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Lego in a corporate setting

Si_UKNZSi_UKNZ NZMember Posts: 4,179
edited June 2011 in Everything else LEGO
Has anyone any experience of using lego in a corporate setting for team building, training, or anything like that?

I have a favourite presentation which uses minifigs as a metaphor (must add a credit to @huw into my pres!), but Im wondering about other uses for lego in the corporate world.

Comments

  • Cam_n_StuCam_n_Stu UKMember Posts: 368
    I've never seen it used but have you already seen www.seriousplay.com and Googled the same?
  • cmrt1014cmrt1014 Member Posts: 396
    edited June 2011
    Ions ago, at a corporate course relating to how to work together better, as a team, one of the tasks involved us, workers, building a LEGO set, without seeing the instructions or the completed model, based on verbal directions from our manager. They could see the completed model in another room, but couldn't touch anything. Our team was the fastest, for two reasons: 1 - I had the exact model at home, and so was familiar with it (experience is always a good thing!) (it was a small set, can't say for sure which one at this point); and 2 - as our "manager" was viewing the completed model, we sorted our parts instead of just sitting around waiting for directions.

    I thought it was a good task that we workers got to practice working together on something simple, yet complex; and our managers was able to see, almost immediately, how effective their directions were (or weren't).

    I still remember this as being a fun part of the class (the remainder of which I'm sure I've completely forgotten!)
  • Model_GalModel_Gal Member Posts: 10
    Actually I coordinated a team building event with a company last year. They were a medical technology company. I got two of the basic creator sets, the ones with mostly common bricks and a couple minifigs. I made 18 "kits" with lots of bricks, 2 minifigs and a baseplate. Their "assignment" was to create a new technology as a team and then present it to the whole group. It was a great success and everyone had a great time.

    There are a lot of applications for LEGO as team building events that can be customized to the business or setting that is needed. The great thing about LEGO is that it reminds everyone of their child hoods so even if they haven't played with bricks since they were kids, they end up having fun.
  • thewerewithalthewerewithal Member Posts: 28
    Jonathan Bender discusses the use of Lego in the work place as a training / team building tool in his book: Lego a Love Story. I think Google uses Lego for these purposes. Model Gal - I think that is a great idea. Glad it went well for you.
  • prevereprevere North of Bellville, East of Heartlake, South of Bricksburg, West of Ninjago City Member Posts: 2,923
    I've worked with a company in California, Sierra Instruments, that used LEGOs for some high school / vo-ed programs. Pretty cool.
  • Halberd777Halberd777 Member Posts: 32
    My wife is a Mary Kay director and she recently used my King's Carriage Ambush with a female lego some sort of illustration for two meetings. One for her team and it was so popular that she used the same one for another director over webcam.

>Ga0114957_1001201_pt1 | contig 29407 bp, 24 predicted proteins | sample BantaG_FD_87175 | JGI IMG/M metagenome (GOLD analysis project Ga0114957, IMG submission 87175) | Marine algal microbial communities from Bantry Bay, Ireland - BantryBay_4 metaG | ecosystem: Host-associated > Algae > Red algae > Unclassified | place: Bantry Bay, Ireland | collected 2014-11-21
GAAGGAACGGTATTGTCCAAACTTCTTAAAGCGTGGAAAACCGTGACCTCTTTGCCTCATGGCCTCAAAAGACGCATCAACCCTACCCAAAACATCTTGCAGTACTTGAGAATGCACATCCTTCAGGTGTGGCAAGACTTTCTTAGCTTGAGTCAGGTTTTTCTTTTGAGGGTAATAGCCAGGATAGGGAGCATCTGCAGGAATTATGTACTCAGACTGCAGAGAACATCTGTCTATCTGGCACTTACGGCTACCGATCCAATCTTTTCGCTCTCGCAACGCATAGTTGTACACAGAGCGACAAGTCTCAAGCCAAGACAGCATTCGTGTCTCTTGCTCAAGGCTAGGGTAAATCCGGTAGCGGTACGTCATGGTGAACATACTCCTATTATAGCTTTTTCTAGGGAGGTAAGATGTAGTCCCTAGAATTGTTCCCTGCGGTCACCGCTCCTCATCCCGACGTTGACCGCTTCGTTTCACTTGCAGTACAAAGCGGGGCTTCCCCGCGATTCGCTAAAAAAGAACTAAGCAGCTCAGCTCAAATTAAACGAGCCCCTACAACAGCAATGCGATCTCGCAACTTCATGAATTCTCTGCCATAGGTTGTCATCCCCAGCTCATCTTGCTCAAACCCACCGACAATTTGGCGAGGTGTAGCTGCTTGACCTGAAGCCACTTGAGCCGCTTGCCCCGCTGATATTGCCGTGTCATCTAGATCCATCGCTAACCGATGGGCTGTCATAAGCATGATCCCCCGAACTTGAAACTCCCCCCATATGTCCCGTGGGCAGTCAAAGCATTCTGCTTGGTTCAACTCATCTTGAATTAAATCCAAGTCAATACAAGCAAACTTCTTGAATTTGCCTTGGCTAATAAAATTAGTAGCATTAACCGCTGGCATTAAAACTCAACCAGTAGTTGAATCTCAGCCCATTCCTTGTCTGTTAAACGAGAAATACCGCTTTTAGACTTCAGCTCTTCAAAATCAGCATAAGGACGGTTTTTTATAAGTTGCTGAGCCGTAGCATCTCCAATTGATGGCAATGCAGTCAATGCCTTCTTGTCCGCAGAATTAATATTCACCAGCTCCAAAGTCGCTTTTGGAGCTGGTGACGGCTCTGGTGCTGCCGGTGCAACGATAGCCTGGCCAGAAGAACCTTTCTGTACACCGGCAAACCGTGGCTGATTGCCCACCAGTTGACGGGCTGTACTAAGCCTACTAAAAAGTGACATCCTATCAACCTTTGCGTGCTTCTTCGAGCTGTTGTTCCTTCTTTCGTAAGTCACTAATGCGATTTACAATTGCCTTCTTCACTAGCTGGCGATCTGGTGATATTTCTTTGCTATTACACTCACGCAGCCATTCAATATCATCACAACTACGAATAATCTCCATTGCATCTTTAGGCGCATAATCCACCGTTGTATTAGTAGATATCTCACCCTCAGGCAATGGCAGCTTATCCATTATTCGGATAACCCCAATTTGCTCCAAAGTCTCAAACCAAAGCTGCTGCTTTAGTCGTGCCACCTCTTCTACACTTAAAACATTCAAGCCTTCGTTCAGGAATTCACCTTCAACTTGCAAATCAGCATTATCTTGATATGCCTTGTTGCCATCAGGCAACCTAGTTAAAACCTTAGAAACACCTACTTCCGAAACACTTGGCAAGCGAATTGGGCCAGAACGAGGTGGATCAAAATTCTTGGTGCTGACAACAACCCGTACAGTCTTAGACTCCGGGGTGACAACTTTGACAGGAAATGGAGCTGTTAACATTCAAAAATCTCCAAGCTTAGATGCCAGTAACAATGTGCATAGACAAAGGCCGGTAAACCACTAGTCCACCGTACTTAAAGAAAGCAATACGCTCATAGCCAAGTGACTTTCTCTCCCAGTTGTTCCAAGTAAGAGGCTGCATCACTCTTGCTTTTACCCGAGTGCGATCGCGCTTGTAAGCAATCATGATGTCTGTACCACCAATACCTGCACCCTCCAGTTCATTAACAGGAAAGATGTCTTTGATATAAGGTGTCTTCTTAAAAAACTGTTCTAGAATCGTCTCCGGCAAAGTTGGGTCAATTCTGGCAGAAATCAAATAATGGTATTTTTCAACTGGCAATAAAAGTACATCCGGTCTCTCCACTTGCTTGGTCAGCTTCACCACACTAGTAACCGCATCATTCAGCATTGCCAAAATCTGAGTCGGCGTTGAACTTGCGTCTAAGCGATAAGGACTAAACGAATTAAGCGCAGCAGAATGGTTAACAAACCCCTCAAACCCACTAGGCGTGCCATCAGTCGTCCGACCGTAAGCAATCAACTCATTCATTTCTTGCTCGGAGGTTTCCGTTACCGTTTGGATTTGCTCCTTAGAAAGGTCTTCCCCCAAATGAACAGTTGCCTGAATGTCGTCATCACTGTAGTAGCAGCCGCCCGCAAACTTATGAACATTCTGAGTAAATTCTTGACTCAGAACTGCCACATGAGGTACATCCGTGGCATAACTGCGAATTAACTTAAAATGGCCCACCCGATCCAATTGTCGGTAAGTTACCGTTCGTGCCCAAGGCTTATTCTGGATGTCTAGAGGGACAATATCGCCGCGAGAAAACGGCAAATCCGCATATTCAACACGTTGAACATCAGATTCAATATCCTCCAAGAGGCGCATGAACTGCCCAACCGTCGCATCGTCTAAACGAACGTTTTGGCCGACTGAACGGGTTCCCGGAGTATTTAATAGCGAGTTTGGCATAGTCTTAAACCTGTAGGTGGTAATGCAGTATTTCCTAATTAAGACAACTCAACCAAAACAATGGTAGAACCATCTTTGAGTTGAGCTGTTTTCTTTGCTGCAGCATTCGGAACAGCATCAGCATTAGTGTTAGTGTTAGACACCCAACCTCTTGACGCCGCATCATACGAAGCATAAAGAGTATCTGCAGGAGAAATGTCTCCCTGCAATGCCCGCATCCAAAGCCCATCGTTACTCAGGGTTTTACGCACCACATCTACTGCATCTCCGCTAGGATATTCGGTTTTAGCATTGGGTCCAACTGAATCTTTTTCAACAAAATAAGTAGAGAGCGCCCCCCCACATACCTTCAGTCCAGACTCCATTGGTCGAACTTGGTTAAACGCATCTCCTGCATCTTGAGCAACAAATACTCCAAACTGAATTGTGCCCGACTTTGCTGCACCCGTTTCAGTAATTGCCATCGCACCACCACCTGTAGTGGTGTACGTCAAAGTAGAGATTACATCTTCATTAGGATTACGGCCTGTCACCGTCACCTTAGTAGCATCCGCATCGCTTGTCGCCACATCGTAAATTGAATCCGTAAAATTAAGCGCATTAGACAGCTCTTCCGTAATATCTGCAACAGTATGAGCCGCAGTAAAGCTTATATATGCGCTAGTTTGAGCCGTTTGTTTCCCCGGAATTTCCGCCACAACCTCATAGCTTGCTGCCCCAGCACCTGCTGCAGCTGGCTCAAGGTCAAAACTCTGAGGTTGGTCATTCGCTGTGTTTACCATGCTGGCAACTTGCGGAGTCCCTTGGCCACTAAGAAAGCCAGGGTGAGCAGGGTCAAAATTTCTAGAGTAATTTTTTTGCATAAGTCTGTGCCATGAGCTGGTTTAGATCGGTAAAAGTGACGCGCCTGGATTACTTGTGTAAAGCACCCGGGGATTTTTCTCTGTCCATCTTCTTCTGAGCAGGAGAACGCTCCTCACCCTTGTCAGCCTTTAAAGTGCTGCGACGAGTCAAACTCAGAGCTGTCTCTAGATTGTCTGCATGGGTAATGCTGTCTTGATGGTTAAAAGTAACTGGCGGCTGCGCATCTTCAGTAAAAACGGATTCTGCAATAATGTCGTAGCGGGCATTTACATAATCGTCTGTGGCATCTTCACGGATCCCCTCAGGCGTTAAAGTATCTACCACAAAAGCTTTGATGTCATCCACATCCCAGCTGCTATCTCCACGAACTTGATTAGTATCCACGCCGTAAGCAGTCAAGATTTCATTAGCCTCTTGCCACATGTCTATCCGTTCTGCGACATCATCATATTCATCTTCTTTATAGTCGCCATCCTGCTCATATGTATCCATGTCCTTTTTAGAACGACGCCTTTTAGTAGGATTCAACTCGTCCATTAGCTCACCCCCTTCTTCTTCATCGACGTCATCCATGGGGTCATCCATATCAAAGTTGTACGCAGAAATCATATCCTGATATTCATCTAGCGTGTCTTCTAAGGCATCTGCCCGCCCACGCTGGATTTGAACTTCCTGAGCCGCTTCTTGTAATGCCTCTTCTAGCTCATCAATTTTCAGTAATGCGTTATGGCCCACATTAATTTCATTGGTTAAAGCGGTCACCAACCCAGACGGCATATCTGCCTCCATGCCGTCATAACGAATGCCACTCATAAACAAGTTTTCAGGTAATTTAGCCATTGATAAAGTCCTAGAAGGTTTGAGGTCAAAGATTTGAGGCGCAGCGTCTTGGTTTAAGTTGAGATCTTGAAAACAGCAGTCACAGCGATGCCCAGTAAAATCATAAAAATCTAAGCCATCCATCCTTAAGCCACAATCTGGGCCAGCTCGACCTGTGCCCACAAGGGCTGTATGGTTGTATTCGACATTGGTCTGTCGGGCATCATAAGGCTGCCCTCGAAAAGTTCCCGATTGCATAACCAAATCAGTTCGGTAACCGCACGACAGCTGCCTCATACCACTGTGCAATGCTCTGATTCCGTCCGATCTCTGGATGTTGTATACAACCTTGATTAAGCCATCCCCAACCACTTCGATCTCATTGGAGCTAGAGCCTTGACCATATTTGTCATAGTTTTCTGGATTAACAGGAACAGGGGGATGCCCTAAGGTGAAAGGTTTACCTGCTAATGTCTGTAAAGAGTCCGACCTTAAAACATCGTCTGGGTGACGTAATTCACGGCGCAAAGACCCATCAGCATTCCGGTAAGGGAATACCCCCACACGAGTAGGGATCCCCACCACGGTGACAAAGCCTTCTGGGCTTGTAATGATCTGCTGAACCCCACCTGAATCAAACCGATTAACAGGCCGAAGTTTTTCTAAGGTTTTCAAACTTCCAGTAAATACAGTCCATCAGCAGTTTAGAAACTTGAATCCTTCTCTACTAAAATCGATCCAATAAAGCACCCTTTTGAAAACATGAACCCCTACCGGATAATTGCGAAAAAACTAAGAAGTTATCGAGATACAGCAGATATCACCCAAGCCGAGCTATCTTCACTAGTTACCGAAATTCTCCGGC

• Si_UKNZSi_UKNZ NZMember Posts: 4,179
    edited June 2011
    Serious play looks OK, but to be honest theres a lot of this kind of thing and not much about what they actually do ...

    "LEGO SERIOUS PLAY builds on a REAL TIME process, which begins with the "right now". It draws in relevant parts of the past and integrates this with the future hopes, aspirations and fears of everyone in the room. It is brought to the process to find out what can and should be done today. Being better at "now" results in being better prepared for challenges and opportunities in the future."

    .... blah blah waffle waffle, I still dont know what it actually _is_!

    ====
    This is quite interesting though ..

    "As of May 1st 2010 LEGO has decided to allow everyone - including facilitators outside of our previous partner network - to use LEGO® SERIOUS PLAY®."


    "You can now donwload an Open Source document outlining the basic guiding principles of LEGO® SERIOUS PLAY® and its philosophy....... The Open Source document aims to empower and inspire people to become familliar with the LSP method as well as open up the experience to people who previously couldnt be a part of it.

    By sharing the method of LSP we hope it will illustrate the "power of thinking through your fingers" enabling individuals to unleash insight, inspiration and imagination, in a practical and direct way. The common language - the bricks - makes everyone equal and allows all opinions and aspects to be heard. The bricks allow people to communicate thoughts and ideas in place of traditional communication methods that can be too restrictive."

    This sounds like something we should all be aware of!
    It's here ...
    https://dl.dropbox.com/u/5032997/LEGO Serious Play OS/LEGO®_SERIOUS_PLAY_OpenSource.pdf

    Im just reading it now ...
  • monkey_roomonkey_roo Member Posts: 1,411
    I used two identical Pirate sets (6242) in an IT technical meeting last year. Split the room into two teams each with three sub-teams of two and gave the all the same breif, that they were each building a section of a larger model and what that section was, prison, guard tower etc. One team got to use the instructions the other didn't. At the end we pulled each section together and tried to create the larger model. Obviously one team was able to do this the other wasn't. The idea was to try to show a group of developers what happens when they build internal company systems without seeing the bigger picture or understand what or how the other systems interact. A bit contrived but a lot of fun and two lucky chaps got to keep all the Lego at the end of the day.
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